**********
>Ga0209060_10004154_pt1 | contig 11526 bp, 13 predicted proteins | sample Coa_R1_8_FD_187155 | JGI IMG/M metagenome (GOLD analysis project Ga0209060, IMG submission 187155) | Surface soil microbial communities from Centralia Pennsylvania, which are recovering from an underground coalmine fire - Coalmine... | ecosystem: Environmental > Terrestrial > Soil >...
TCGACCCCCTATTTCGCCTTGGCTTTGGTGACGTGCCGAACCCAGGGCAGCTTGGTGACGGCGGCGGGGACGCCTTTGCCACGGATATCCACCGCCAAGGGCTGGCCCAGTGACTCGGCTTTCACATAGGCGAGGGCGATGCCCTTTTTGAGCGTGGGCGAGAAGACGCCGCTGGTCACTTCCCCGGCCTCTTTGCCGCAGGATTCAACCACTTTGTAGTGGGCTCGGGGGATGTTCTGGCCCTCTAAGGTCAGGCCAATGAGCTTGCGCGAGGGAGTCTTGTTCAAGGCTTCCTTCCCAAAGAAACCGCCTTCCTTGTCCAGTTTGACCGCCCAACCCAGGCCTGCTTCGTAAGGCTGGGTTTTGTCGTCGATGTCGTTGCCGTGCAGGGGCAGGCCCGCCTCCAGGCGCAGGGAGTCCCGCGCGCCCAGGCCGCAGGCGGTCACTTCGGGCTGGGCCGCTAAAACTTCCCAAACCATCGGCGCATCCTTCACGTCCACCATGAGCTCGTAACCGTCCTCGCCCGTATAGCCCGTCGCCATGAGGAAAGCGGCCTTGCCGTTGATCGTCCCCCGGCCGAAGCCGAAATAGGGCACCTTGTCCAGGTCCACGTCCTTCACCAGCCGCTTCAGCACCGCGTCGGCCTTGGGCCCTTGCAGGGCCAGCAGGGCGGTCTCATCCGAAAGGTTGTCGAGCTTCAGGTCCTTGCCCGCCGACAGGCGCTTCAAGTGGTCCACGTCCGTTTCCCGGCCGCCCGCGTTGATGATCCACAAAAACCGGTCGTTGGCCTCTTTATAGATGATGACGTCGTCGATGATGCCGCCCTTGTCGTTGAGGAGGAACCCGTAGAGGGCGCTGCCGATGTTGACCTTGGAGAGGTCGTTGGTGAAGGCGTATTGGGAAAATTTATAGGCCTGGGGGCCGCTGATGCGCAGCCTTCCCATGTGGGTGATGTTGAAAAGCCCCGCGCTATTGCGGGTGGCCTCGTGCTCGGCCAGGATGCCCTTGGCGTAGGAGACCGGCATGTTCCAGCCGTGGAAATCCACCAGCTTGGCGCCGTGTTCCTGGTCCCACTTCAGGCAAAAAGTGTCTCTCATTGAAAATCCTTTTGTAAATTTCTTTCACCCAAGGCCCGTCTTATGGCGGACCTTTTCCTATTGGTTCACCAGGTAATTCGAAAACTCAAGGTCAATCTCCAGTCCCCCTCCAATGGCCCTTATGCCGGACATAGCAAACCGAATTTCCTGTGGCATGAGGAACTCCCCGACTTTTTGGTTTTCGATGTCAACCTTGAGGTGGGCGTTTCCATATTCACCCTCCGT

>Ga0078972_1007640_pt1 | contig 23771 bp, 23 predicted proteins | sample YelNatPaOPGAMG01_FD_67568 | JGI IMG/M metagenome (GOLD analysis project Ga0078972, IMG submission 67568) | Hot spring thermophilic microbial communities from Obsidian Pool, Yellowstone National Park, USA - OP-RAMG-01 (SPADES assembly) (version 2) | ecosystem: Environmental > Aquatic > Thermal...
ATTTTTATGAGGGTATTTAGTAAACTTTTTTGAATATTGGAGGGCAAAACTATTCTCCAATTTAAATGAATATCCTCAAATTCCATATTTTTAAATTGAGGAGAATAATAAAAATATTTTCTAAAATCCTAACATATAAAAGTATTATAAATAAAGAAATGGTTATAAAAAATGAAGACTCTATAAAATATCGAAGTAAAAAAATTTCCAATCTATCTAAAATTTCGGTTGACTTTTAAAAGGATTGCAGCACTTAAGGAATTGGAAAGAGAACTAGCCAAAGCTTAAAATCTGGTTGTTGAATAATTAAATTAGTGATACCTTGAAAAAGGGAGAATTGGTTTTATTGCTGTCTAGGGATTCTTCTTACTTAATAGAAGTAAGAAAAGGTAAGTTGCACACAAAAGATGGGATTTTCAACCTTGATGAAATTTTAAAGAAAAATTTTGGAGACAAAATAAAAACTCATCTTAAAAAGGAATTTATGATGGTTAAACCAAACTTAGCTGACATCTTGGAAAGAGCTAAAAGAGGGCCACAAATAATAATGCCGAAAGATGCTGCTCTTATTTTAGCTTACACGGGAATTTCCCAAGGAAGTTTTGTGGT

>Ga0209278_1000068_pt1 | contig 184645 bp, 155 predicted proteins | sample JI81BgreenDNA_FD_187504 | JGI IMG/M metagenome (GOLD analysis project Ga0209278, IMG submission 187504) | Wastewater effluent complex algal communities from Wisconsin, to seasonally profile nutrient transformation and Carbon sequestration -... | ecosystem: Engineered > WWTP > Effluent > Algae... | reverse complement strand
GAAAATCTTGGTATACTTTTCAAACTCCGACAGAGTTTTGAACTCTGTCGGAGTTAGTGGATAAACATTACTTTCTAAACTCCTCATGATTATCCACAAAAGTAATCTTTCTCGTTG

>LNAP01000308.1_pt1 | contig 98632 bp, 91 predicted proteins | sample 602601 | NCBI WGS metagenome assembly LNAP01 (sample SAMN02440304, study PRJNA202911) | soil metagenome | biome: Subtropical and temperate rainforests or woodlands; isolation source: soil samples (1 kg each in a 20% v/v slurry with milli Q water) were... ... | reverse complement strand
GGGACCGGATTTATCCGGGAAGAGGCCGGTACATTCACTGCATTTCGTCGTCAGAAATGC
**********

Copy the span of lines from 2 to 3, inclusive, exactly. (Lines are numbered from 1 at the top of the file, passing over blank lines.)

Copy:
TCGACCCCCTATTTCGCCTTGGCTTTGGTGACGTGCCGAACCCAGGGCAGCTTGGTGACGGCGGCGGGGACGCCTTTGCCACGGATATCCACCGCCAAGGGCTGGCCCAGTGACTCGGCTTTCACATAGGCGAGGGCGATGCCCTTTTTGAGCGTGGGCGAGAAGACGCCGCTGGTCACTTCCCCGGCCTCTTTGCCGCAGGATTCAACCACTTTGTAGTGGGCTCGGGGGATGTTCTGGCCCTCTAAGGTCAGGCCAATGAGCTTGCGCGAGGGAGTCTTGTTCAAGGCTTCCTTCCCAAAGAAACCGCCTTCCTTGTCCAGTTTGACCGCCCAACCCAGGCCTGCTTCGTAAGGCTGGGTTTTGTCGTCGATGTCGTTGCCGTGCAGGGGCAGGCCCGCCTCCAGGCGCAGGGAGTCCCGCGCGCCCAGGCCGCAGGCGGTCACTTCGGGCTGGGCCGCTAAAACTTCCCAAACCATCGGCGCATCCTTCACGTCCACCATGAGCTCGTAACCGTCCTCGCCCGTATAGCCCGTCGCCATGAGGAAAGCGGCCTTGCCGTTGATCGTCCCCCGGCCGAAGCCGAAATAGGGCACCTTGTCCAGGTCCACGTCCTTCACCAGCCGCTTCAGCACCGCGTCGGCCTTGGGCCCTTGCAGGGCCAGCAGGGCGGTCTCATCCGAAAGGTTGTCGAGCTTCAGGTCCTTGCCCGCCGACAGGCGCTTCAAGTGGTCCACGTCCGTTTCCCGGCCGCCCGCGTTGATGATCCACAAAAACCGGTCGTTGGCCTCTTTATAGATGATGACGTCGTCGATGATGCCGCCCTTGTCGTTGAGGAGGAACCCGTAGAGGGCGCTGCCGATGTTGACCTTGGAGAGGTCGTTGGTGAAGGCGTATTGGGAAAATTTATAGGCCTGGGGGCCGCTGATGCGCAGCCTTCCCATGTGGGTGATGTTGAAAAGCCCCGCGCTATTGCGGGTGGCCTCGTGCTCGGCCAGGATGCCCTTGGCGTAGGAGACCGGCATGTTCCAGCCGTGGAAATCCACCAGCTTGGCGCCGTGTTCCTGGTCCCACTTCAGGCAAAAAGTGTCTCTCATTGAAAATCCTTTTGTAAATTTCTTTCACCCAAGGCCCGTCTTATGGCGGACCTTTTCCTATTGGTTCACCAGGTAATTCGAAAACTCAAGGTCAATCTCCAGTCCCCCTCCAATGGCCCTTATGCCGGACATAGCAAACCGAATTTCCTGTGGCATGAGGAACTCCCCGACTTTTTGGTTTTCGATGTCAACCTTGAGGTGGGCGTTTCCATATTCACCCTCCGT

>Ga0078972_1007640_pt1 | contig 23771 bp, 23 predicted proteins | sample YelNatPaOPGAMG01_FD_67568 | JGI IMG/M metagenome (GOLD analysis project Ga0078972, IMG submission 67568) | Hot spring thermophilic microbial communities from Obsidian Pool, Yellowstone National Park, USA - OP-RAMG-01 (SPADES assembly) (version 2) | ecosystem: Environmental > Aquatic > Thermal...